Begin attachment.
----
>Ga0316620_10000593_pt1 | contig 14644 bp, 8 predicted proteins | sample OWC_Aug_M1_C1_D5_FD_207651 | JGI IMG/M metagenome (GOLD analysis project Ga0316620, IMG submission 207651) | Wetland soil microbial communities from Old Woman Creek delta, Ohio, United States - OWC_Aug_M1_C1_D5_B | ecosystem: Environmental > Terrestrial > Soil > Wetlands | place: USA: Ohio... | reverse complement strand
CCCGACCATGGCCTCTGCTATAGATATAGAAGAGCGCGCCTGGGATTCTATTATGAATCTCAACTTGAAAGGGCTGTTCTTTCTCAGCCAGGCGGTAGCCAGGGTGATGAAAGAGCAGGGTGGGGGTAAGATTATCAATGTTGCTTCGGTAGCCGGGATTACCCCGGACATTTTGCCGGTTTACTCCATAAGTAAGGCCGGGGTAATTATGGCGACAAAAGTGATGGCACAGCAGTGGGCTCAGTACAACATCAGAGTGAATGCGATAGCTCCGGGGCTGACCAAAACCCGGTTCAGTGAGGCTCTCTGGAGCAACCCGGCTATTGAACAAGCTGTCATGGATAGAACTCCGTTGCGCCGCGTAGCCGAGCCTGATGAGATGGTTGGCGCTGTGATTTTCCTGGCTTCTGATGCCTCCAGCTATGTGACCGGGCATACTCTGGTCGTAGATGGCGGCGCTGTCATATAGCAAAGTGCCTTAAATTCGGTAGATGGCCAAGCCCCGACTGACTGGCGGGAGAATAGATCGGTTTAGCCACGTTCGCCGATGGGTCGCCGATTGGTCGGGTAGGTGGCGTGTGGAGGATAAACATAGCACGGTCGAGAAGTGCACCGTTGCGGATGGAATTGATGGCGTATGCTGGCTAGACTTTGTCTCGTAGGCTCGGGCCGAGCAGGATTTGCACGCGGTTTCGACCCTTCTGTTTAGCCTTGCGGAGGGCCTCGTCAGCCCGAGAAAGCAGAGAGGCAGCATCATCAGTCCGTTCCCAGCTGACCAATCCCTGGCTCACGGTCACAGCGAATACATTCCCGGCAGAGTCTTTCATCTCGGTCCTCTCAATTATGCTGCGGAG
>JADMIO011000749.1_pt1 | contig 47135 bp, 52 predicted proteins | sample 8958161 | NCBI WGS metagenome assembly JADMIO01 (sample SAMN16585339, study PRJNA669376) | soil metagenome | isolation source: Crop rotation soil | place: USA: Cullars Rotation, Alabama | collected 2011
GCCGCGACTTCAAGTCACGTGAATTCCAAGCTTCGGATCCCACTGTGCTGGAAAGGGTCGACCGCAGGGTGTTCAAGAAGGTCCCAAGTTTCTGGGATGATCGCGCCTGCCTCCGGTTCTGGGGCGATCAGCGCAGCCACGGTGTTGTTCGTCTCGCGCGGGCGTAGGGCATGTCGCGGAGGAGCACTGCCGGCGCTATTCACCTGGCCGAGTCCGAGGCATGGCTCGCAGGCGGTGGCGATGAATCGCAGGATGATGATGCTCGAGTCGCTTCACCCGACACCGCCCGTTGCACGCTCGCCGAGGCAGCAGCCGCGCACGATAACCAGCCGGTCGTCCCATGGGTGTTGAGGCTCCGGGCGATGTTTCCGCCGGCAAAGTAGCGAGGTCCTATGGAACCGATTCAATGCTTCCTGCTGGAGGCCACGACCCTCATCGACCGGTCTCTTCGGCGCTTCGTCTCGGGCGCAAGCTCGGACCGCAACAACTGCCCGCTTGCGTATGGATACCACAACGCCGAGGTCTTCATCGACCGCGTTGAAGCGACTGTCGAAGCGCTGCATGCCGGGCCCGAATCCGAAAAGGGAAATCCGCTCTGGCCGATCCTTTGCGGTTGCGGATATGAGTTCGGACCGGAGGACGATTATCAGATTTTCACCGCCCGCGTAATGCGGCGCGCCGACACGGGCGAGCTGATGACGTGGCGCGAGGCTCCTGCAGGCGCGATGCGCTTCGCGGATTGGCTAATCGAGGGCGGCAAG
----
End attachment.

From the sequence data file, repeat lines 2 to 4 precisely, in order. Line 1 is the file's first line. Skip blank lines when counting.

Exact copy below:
CCCGACCATGGCCTCTGCTATAGATATAGAAGAGCGCGCCTGGGATTCTATTATGAATCTCAACTTGAAAGGGCTGTTCTTTCTCAGCCAGGCGGTAGCCAGGGTGATGAAAGAGCAGGGTGGGGGTAAGATTATCAATGTTGCTTCGGTAGCCGGGATTACCCCGGACATTTTGCCGGTTTACTCCATAAGTAAGGCCGGGGTAATTATGGCGACAAAAGTGATGGCACAGCAGTGGGCTCAGTACAACATCAGAGTGAATGCGATAGCTCCGGGGCTGACCAAAACCCGGTTCAGTGAGGCTCTCTGGAGCAACCCGGCTATTGAACAAGCTGTCATGGATAGAACTCCGTTGCGCCGCGTAGCCGAGCCTGATGAGATGGTTGGCGCTGTGATTTTCCTGGCTTCTGATGCCTCCAGCTATGTGACCGGGCATACTCTGGTCGTAGATGGCGGCGCTGTCATATAGCAAAGTGCCTTAAATTCGGTAGATGGCCAAGCCCCGACTGACTGGCGGGAGAATAGATCGGTTTAGCCACGTTCGCCGATGGGTCGCCGATTGGTCGGGTAGGTGGCGTGTGGAGGATAAACATAGCACGGTCGAGAAGTGCACCGTTGCGGATGGAATTGATGGCGTATGCTGGCTAGACTTTGTCTCGTAGGCTCGGGCCGAGCAGGATTTGCACGCGGTTTCGACCCTTCTGTTTAGCCTTGCGGAGGGCCTCGTCAGCCCGAGAAAGCAGAGAGGCAGCATCATCAGTCCGTTCCCAGCTGACCAATCCCTGGCTCACGGTCACAGCGAATACATTCCCGGCAGAGTCTTTCATCTCGGTCCTCTCAATTATGCTGCGGAG
>JADMIO011000749.1_pt1 | contig 47135 bp, 52 predicted proteins | sample 8958161 | NCBI WGS metagenome assembly JADMIO01 (sample SAMN16585339, study PRJNA669376) | soil metagenome | isolation source: Crop rotation soil | place: USA: Cullars Rotation, Alabama | collected 2011
GCCGCGACTTCAAGTCACGTGAATTCCAAGCTTCGGATCCCACTGTGCTGGAAAGGGTCGACCGCAGGGTGTTCAAGAAGGTCCCAAGTTTCTGGGATGATCGCGCCTGCCTCCGGTTCTGGGGCGATCAGCGCAGCCACGGTGTTGTTCGTCTCGCGCGGGCGTAGGGCATGTCGCGGAGGAGCACTGCCGGCGCTATTCACCTGGCCGAGTCCGAGGCATGGCTCGCAGGCGGTGGCGATGAATCGCAGGATGATGATGCTCGAGTCGCTTCACCCGACACCGCCCGTTGCACGCTCGCCGAGGCAGCAGCCGCGCACGATAACCAGCCGGTCGTCCCATGGGTGTTGAGGCTCCGGGCGATGTTTCCGCCGGCAAAGTAGCGAGGTCCTATGGAACCGATTCAATGCTTCCTGCTGGAGGCCACGACCCTCATCGACCGGTCTCTTCGGCGCTTCGTCTCGGGCGCAAGCTCGGACCGCAACAACTGCCCGCTTGCGTATGGATACCACAACGCCGAGGTCTTCATCGACCGCGTTGAAGCGACTGTCGAAGCGCTGCATGCCGGGCCCGAATCCGAAAAGGGAAATCCGCTCTGGCCGATCCTTTGCGGTTGCGGATATGAGTTCGGACCGGAGGACGATTATCAGATTTTCACCGCCCGCGTAATGCGGCGCGCCGACACGGGCGAGCTGATGACGTGGCGCGAGGCTCCTGCAGGCGCGATGCGCTTCGCGGATTGGCTAATCGAGGGCGGCAAG